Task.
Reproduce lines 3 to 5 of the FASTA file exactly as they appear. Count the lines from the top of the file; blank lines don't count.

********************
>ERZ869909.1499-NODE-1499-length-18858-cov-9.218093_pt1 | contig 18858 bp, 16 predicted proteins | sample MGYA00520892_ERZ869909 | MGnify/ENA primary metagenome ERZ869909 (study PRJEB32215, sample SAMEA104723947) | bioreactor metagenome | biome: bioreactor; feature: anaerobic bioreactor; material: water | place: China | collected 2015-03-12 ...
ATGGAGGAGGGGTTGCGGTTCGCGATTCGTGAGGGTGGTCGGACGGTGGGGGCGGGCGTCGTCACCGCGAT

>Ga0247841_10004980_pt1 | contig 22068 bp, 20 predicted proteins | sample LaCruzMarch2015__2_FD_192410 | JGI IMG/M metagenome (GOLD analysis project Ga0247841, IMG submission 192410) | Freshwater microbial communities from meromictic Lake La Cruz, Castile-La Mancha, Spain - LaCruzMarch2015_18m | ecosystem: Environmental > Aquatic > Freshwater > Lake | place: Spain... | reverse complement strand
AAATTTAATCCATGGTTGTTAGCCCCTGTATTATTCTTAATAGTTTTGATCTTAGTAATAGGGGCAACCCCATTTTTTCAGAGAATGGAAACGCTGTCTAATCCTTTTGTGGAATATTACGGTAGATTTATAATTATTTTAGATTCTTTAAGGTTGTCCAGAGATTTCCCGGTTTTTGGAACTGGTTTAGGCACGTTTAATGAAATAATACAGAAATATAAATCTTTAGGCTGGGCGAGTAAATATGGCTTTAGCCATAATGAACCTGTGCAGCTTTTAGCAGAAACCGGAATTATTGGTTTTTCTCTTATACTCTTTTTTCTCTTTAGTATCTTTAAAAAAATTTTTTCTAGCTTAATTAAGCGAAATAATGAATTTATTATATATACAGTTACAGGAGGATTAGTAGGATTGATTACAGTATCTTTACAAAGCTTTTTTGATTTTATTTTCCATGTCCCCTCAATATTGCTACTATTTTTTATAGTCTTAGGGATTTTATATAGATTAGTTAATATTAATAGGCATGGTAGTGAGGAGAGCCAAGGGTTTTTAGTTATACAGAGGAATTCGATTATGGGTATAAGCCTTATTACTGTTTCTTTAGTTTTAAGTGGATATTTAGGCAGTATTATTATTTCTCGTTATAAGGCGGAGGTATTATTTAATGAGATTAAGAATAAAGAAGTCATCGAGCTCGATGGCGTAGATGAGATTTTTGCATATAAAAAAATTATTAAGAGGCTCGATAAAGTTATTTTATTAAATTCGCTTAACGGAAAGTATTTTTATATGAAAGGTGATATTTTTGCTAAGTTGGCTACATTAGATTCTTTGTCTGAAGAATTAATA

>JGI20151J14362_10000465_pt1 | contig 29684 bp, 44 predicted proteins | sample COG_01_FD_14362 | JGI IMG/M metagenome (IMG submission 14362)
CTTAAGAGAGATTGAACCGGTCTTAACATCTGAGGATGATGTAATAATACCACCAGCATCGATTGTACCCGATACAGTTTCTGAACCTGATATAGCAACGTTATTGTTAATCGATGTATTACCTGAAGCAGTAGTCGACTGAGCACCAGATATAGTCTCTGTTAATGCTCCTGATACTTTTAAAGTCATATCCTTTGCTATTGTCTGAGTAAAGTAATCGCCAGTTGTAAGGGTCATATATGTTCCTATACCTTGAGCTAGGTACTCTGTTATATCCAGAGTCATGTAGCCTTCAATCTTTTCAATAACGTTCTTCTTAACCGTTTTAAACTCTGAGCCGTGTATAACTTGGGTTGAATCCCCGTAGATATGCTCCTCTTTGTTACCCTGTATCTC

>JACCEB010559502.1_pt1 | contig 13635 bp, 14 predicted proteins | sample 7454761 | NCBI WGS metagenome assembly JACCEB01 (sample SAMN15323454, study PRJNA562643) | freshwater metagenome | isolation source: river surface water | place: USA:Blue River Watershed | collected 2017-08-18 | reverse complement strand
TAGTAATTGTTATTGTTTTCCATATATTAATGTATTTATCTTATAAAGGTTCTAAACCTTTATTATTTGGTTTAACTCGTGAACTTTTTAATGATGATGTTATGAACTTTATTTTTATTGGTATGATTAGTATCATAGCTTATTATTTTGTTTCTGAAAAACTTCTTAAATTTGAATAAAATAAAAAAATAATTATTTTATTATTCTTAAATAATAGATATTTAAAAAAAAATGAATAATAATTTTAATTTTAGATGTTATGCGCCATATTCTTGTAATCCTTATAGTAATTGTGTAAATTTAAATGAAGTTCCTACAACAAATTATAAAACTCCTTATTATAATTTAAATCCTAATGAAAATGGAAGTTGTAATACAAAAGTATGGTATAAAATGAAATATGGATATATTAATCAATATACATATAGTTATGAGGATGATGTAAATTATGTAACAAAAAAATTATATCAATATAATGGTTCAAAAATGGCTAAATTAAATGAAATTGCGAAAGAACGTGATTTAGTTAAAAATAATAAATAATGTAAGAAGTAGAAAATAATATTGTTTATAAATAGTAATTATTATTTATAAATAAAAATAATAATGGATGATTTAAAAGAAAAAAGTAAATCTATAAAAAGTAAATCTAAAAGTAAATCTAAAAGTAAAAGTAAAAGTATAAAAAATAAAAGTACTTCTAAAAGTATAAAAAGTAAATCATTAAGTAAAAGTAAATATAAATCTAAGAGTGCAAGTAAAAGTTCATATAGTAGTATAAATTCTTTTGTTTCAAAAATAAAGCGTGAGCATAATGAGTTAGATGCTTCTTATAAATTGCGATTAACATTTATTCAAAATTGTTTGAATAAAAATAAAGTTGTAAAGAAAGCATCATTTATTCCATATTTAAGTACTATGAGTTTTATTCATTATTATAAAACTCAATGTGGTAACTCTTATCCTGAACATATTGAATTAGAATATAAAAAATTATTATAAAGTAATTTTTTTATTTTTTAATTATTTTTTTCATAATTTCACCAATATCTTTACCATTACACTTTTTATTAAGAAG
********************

>Ga0247841_10004980_pt1 | contig 22068 bp, 20 predicted proteins | sample LaCruzMarch2015__2_FD_192410 | JGI IMG/M metagenome (GOLD analysis project Ga0247841, IMG submission 192410) | Freshwater microbial communities from meromictic Lake La Cruz, Castile-La Mancha, Spain - LaCruzMarch2015_18m | ecosystem: Environmental > Aquatic > Freshwater > Lake | place: Spain... | reverse complement strand
AAATTTAATCCATGGTTGTTAGCCCCTGTATTATTCTTAATAGTTTTGATCTTAGTAATAGGGGCAACCCCATTTTTTCAGAGAATGGAAACGCTGTCTAATCCTTTTGTGGAATATTACGGTAGATTTATAATTATTTTAGATTCTTTAAGGTTGTCCAGAGATTTCCCGGTTTTTGGAACTGGTTTAGGCACGTTTAATGAAATAATACAGAAATATAAATCTTTAGGCTGGGCGAGTAAATATGGCTTTAGCCATAATGAACCTGTGCAGCTTTTAGCAGAAACCGGAATTATTGGTTTTTCTCTTATACTCTTTTTTCTCTTTAGTATCTTTAAAAAAATTTTTTCTAGCTTAATTAAGCGAAATAATGAATTTATTATATATACAGTTACAGGAGGATTAGTAGGATTGATTACAGTATCTTTACAAAGCTTTTTTGATTTTATTTTCCATGTCCCCTCAATATTGCTACTATTTTTTATAGTCTTAGGGATTTTATATAGATTAGTTAATATTAATAGGCATGGTAGTGAGGAGAGCCAAGGGTTTTTAGTTATACAGAGGAATTCGATTATGGGTATAAGCCTTATTACTGTTTCTTTAGTTTTAAGTGGATATTTAGGCAGTATTATTATTTCTCGTTATAAGGCGGAGGTATTATTTAATGAGATTAAGAATAAAGAAGTCATCGAGCTCGATGGCGTAGATGAGATTTTTGCATATAAAAAAATTATTAAGAGGCTCGATAAAGTTATTTTATTAAATTCGCTTAACGGAAAGTATTTTTATATGAAAGGTGATATTTTTGCTAAGTTGGCTACATTAGATTCTTTGTCTGAAGAATTAATA

>JGI20151J14362_10000465_pt1 | contig 29684 bp, 44 predicted proteins | sample COG_01_FD_14362 | JGI IMG/M metagenome (IMG submission 14362)